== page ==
I love space. Seems like I always have, ever since I read my first science-fiction story, or watched that first TV show in a misty, half-forgotten time. To gaze up at the sky and wonder what's out there…
… to float in mid-air, borne by the tiny currents aboard a spaceship as I look down at the blue limb of the Earth, shrouded in clouds and curving in the infinite horizon below me. To reach my hand, seemingly able to grasp all that ever was.
I won't do that, but I've imagined it, borne by the tales of sci-fi authors. They've taken me to other galaxies; to the dawn and sunset of the Solar System, the Universe even.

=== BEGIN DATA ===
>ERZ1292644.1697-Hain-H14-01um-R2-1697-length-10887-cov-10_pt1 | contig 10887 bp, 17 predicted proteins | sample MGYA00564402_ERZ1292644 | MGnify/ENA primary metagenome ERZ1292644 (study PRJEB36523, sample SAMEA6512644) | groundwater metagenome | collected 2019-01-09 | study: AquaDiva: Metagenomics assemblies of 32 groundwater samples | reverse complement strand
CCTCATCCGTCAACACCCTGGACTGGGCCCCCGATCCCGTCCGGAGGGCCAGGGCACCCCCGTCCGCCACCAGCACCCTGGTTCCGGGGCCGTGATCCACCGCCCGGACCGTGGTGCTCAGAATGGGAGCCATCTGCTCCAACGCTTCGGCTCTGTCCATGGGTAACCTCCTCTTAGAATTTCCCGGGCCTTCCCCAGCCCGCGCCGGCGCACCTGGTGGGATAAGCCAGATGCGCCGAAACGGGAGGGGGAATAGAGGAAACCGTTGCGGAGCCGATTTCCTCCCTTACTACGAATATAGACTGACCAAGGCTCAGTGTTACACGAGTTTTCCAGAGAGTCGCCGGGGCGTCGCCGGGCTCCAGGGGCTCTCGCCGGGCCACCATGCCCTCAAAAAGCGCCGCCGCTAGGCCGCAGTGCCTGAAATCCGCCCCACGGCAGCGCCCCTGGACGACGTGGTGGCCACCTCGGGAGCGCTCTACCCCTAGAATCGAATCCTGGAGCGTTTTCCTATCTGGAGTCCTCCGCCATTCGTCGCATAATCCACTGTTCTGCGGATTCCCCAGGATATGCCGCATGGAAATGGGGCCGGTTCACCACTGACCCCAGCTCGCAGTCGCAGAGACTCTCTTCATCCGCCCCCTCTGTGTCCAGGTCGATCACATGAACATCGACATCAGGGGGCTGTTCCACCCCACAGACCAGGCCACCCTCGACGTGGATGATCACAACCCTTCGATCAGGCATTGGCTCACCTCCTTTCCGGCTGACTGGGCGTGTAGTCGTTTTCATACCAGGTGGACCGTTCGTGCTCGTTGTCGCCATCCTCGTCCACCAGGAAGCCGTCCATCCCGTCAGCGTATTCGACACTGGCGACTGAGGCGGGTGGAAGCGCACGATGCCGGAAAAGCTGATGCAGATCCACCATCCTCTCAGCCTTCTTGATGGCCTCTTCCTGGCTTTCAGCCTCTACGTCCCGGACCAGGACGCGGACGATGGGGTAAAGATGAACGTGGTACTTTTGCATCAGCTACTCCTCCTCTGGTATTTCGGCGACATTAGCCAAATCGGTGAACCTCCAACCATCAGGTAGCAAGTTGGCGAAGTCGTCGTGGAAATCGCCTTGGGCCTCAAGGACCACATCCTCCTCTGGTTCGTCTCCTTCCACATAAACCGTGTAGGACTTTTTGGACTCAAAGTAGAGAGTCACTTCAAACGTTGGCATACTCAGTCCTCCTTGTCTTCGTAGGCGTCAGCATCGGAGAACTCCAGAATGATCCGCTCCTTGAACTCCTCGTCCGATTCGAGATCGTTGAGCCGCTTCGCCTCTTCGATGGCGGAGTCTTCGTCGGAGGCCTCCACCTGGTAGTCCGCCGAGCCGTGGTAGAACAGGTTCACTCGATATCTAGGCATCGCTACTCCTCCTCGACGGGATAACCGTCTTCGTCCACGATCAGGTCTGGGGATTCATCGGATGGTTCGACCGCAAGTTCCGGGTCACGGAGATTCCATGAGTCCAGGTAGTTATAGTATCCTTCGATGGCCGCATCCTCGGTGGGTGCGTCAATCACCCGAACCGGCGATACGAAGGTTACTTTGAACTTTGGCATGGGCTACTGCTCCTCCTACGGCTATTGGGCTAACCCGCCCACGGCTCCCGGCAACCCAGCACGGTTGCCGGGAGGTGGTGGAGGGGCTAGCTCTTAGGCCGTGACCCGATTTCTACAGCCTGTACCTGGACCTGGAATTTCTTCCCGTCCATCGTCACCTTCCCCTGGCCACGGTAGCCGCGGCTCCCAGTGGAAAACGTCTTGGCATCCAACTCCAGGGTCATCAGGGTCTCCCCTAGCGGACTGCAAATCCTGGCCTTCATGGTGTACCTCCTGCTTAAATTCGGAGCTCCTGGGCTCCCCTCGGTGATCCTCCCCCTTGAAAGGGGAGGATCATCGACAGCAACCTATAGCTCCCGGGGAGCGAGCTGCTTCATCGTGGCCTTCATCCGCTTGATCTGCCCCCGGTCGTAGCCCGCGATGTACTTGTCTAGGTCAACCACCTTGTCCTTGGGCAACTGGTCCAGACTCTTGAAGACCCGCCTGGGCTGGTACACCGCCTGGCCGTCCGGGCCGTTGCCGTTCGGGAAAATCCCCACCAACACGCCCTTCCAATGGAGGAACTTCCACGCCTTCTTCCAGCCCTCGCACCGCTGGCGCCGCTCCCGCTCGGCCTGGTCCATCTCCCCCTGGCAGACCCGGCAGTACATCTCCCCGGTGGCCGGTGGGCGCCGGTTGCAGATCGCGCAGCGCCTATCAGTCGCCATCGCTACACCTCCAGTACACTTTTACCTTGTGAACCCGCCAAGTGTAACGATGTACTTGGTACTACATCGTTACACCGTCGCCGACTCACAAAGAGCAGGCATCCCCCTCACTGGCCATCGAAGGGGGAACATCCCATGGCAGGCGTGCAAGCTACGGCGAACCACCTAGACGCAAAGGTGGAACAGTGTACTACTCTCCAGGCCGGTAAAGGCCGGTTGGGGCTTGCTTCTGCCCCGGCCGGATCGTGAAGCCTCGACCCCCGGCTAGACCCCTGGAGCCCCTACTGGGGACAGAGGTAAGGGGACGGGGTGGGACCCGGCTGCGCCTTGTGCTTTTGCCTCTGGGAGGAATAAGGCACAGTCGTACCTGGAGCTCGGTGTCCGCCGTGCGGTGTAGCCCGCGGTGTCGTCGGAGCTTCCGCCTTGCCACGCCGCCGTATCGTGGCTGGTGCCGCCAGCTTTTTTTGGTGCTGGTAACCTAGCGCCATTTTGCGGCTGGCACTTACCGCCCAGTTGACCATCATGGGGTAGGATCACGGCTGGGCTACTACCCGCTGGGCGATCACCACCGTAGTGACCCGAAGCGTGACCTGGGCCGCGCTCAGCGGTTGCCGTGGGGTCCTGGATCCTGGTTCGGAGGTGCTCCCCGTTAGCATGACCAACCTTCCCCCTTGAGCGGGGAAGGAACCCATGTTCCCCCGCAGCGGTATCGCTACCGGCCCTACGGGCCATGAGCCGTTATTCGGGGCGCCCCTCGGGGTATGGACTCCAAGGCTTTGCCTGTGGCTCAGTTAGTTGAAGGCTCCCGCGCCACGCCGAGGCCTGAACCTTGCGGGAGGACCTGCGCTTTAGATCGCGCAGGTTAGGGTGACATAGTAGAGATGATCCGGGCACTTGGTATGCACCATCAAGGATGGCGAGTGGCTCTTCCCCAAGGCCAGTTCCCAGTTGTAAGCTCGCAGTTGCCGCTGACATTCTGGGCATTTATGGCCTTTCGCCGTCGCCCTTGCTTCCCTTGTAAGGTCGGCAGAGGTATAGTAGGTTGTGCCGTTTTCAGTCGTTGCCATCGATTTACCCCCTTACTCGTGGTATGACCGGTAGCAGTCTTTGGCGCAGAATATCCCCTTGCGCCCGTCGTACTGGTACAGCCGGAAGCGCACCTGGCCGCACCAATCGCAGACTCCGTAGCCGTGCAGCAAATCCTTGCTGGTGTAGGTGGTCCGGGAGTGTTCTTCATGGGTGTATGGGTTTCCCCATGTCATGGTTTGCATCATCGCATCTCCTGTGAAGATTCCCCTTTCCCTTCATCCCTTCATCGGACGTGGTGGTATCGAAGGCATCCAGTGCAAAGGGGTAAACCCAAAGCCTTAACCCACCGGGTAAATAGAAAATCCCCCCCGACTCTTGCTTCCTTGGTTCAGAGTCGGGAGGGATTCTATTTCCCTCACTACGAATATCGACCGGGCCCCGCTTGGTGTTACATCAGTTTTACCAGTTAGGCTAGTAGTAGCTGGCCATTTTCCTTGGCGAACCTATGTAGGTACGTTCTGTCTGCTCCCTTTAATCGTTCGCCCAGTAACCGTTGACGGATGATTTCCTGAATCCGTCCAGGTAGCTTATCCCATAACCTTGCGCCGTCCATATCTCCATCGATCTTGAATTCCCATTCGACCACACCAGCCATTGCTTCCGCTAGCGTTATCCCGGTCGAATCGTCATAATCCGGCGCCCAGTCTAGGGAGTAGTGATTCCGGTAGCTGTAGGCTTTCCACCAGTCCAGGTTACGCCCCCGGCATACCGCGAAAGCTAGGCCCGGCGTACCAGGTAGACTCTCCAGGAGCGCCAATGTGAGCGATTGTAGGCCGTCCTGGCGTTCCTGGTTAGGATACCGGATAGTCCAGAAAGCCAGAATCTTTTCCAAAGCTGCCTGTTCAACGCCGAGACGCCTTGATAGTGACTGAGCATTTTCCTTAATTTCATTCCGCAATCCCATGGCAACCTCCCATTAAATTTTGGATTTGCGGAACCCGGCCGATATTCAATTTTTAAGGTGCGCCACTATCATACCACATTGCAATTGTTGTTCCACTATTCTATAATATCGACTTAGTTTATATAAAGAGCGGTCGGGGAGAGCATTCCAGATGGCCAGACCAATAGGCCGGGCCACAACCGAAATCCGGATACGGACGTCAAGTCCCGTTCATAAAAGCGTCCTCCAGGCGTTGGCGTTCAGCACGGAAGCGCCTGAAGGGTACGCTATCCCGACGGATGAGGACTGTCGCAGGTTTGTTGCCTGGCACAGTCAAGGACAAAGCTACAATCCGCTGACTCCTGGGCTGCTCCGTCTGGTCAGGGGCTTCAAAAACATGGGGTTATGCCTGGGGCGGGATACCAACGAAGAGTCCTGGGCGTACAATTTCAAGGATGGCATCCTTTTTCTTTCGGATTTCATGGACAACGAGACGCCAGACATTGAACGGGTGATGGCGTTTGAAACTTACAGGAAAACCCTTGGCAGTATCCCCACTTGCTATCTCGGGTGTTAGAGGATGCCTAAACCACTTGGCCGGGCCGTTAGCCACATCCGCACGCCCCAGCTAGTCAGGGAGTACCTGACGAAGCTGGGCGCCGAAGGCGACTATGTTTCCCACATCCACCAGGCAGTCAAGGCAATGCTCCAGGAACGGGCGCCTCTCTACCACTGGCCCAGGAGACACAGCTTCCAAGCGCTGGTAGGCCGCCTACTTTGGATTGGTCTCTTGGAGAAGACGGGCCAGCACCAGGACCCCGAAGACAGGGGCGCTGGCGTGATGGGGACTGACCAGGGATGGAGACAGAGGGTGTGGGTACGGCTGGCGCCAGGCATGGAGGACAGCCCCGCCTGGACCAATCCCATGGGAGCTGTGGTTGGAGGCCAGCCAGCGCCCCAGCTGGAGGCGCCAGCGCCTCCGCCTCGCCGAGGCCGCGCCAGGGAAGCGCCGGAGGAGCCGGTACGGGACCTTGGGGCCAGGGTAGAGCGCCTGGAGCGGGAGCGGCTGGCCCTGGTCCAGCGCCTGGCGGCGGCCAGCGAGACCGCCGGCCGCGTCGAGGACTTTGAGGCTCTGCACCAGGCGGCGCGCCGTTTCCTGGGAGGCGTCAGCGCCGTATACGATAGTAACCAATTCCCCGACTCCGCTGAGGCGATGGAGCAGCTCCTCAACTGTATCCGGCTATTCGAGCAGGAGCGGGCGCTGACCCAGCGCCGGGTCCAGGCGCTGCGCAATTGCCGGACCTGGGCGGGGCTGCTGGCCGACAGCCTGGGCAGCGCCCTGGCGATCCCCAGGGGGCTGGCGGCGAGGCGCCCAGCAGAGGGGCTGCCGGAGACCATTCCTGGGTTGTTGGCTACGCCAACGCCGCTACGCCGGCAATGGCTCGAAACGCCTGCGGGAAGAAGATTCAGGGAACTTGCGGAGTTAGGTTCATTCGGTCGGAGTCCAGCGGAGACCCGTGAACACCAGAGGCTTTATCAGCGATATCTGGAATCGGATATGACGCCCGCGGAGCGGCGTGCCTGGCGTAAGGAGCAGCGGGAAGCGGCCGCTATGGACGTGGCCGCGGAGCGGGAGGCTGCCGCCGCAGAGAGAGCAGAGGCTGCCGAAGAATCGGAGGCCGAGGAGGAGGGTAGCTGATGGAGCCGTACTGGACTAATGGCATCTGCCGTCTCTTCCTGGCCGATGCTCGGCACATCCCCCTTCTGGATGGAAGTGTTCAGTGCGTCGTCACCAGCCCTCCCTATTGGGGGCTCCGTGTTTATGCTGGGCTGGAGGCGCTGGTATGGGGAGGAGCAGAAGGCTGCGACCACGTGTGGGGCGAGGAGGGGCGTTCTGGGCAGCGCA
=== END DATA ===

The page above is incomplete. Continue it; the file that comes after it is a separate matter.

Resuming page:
I love hard science-fiction. It's not only due to the shiny spaceships, rather to the way the authors adhere to the rules, even if they pull the hyperspace card.
And yet, I also love the literature of ideas that takes place in the here and now. What will happen if censorship runs amok? Will there come a time when people will be prohibited from having any books? If they caught them, will they combust at the temperature paper burns, 451 degrees Fahrenheit? Ray Bradbury wrote about it.
If a time-traveler goes on safari to the age of the dinosaurs, what will happen if he steps on an insect? What repercussions will it have? Ray Bradbury wrote a marvelous short story about it.
Alas, today another Grand Master of Science Fiction has left us.
Ray Douglas Bradbury
August 22, 1920 – June 5, 2012